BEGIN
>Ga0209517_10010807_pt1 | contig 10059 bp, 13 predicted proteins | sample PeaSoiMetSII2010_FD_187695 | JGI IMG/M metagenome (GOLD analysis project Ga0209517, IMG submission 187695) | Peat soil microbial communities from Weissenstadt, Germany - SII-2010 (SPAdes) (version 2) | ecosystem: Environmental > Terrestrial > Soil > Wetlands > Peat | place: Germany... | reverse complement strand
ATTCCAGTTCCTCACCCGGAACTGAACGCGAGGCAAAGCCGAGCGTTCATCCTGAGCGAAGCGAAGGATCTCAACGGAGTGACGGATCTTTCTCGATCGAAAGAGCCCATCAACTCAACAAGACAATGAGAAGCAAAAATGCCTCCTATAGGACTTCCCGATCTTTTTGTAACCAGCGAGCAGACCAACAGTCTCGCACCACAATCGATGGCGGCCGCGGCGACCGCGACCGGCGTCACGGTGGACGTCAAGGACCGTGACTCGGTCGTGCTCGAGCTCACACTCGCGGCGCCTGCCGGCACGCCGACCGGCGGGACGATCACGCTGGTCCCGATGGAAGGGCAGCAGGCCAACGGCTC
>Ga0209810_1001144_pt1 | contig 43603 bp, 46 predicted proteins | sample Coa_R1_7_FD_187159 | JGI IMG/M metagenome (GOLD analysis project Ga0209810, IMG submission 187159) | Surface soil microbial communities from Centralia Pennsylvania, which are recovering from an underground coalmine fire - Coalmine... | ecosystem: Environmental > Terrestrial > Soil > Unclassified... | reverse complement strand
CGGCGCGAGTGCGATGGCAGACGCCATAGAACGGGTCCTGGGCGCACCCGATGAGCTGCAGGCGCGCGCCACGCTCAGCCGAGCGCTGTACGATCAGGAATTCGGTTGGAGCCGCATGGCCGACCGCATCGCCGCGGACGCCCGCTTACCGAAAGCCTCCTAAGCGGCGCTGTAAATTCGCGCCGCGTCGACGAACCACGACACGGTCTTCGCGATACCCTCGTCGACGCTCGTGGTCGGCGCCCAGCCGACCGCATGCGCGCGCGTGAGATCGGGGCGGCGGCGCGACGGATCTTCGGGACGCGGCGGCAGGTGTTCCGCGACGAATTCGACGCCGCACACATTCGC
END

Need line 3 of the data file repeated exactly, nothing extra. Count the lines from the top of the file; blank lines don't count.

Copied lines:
>Ga0209810_1001144_pt1 | contig 43603 bp, 46 predicted proteins | sample Coa_R1_7_FD_187159 | JGI IMG/M metagenome (GOLD analysis project Ga0209810, IMG submission 187159) | Surface soil microbial communities from Centralia Pennsylvania, which are recovering from an underground coalmine fire - Coalmine... | ecosystem: Environmental > Terrestrial > Soil > Unclassified... | reverse complement strand